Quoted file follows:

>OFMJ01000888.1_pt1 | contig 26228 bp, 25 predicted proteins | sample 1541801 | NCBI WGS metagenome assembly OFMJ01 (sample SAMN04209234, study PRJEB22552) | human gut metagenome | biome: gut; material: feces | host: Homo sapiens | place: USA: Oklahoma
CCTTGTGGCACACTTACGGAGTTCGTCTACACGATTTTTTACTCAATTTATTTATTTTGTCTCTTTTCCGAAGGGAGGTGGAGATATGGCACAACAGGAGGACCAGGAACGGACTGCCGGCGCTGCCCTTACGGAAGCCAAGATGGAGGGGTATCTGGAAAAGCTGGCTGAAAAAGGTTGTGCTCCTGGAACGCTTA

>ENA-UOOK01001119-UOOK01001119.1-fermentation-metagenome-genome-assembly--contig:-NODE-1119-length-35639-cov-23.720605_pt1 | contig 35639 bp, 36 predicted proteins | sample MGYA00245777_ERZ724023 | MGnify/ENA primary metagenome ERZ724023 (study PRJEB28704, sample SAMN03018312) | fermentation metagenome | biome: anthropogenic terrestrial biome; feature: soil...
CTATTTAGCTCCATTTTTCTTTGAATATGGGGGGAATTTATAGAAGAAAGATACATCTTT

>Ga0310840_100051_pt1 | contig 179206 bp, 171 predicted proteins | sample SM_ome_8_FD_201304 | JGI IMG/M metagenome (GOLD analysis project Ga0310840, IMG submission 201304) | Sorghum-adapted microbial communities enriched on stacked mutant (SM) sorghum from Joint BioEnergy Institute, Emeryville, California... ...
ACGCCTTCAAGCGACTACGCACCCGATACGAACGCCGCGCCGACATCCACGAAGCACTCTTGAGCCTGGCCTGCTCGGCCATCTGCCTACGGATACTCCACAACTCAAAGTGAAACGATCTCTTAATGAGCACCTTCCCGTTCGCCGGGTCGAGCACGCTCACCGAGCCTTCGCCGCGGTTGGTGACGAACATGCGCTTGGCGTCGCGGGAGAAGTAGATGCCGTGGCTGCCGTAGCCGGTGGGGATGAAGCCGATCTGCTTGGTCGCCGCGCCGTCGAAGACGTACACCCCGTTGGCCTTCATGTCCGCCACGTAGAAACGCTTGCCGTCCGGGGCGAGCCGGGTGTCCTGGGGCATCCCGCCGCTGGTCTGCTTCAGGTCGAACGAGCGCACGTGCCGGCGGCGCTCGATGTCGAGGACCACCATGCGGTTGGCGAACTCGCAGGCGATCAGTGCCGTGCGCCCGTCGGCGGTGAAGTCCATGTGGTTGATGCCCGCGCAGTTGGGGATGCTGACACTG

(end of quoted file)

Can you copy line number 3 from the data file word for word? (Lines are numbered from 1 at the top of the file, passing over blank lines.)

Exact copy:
>ENA-UOOK01001119-UOOK01001119.1-fermentation-metagenome-genome-assembly--contig:-NODE-1119-length-35639-cov-23.720605_pt1 | contig 35639 bp, 36 predicted proteins | sample MGYA00245777_ERZ724023 | MGnify/ENA primary metagenome ERZ724023 (study PRJEB28704, sample SAMN03018312) | fermentation metagenome | biome: anthropogenic terrestrial biome; feature: soil...